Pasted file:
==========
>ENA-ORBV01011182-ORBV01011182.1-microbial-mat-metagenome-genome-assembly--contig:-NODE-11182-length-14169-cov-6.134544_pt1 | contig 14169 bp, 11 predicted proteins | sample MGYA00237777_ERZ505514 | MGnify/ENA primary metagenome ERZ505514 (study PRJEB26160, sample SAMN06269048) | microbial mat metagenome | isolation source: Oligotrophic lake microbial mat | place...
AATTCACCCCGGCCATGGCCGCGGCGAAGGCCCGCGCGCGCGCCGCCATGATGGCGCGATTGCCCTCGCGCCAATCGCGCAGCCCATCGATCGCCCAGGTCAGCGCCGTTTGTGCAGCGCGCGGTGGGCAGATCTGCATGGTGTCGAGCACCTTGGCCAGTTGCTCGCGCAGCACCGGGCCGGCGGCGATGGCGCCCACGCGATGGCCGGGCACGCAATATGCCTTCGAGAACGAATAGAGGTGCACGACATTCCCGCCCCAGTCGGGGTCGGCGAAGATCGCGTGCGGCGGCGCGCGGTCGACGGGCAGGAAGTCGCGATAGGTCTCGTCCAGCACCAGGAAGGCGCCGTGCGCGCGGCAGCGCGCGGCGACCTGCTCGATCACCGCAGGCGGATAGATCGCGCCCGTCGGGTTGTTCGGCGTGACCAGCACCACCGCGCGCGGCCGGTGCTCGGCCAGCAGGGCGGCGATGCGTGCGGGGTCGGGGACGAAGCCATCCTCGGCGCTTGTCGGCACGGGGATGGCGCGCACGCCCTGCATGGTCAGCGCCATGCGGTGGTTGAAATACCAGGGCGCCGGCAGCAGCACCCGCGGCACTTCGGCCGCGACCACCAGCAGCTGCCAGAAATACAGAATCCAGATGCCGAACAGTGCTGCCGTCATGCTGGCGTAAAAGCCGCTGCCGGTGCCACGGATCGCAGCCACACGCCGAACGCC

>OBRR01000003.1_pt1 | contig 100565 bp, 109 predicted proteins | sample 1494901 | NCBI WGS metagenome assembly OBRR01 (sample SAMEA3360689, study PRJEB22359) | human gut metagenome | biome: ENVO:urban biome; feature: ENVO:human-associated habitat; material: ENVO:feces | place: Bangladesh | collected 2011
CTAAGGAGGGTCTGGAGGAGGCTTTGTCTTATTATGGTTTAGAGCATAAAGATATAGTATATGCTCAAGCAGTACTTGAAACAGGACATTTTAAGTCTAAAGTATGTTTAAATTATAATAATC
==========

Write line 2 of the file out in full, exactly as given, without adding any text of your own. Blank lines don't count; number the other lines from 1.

AATTCACCCCGGCCATGGCCGCGGCGAAGGCCCGCGCGCGCGCCGCCATGATGGCGCGATTGCCCTCGCGCCAATCGCGCAGCCCATCGATCGCCCAGGTCAGCGCCGTTTGTGCAGCGCGCGGTGGGCAGATCTGCATGGTGTCGAGCACCTTGGCCAGTTGCTCGCGCAGCACCGGGCCGGCGGCGATGGCGCCCACGCGATGGCCGGGCACGCAATATGCCTTCGAGAACGAATAGAGGTGCACGACATTCCCGCCCCAGTCGGGGTCGGCGAAGATCGCGTGCGGCGGCGCGCGGTCGACGGGCAGGAAGTCGCGATAGGTCTCGTCCAGCACCAGGAAGGCGCCGTGCGCGCGGCAGCGCGCGGCGACCTGCTCGATCACCGCAGGCGGATAGATCGCGCCCGTCGGGTTGTTCGGCGTGACCAGCACCACCGCGCGCGGCCGGTGCTCGGCCAGCAGGGCGGCGATGCGTGCGGGGTCGGGGACGAAGCCATCCTCGGCGCTTGTCGGCACGGGGATGGCGCGCACGCCCTGCATGGTCAGCGCCATGCGGTGGTTGAAATACCAGGGCGCCGGCAGCAGCACCCGCGGCACTTCGGCCGCGACCACCAGCAGCTGCCAGAAATACAGAATCCAGATGCCGAACAGTGCTGCCGTCATGCTGGCGTAAAAGCCGCTGCCGGTGCCACGGATCGCAGCCACACGCCGAACGCC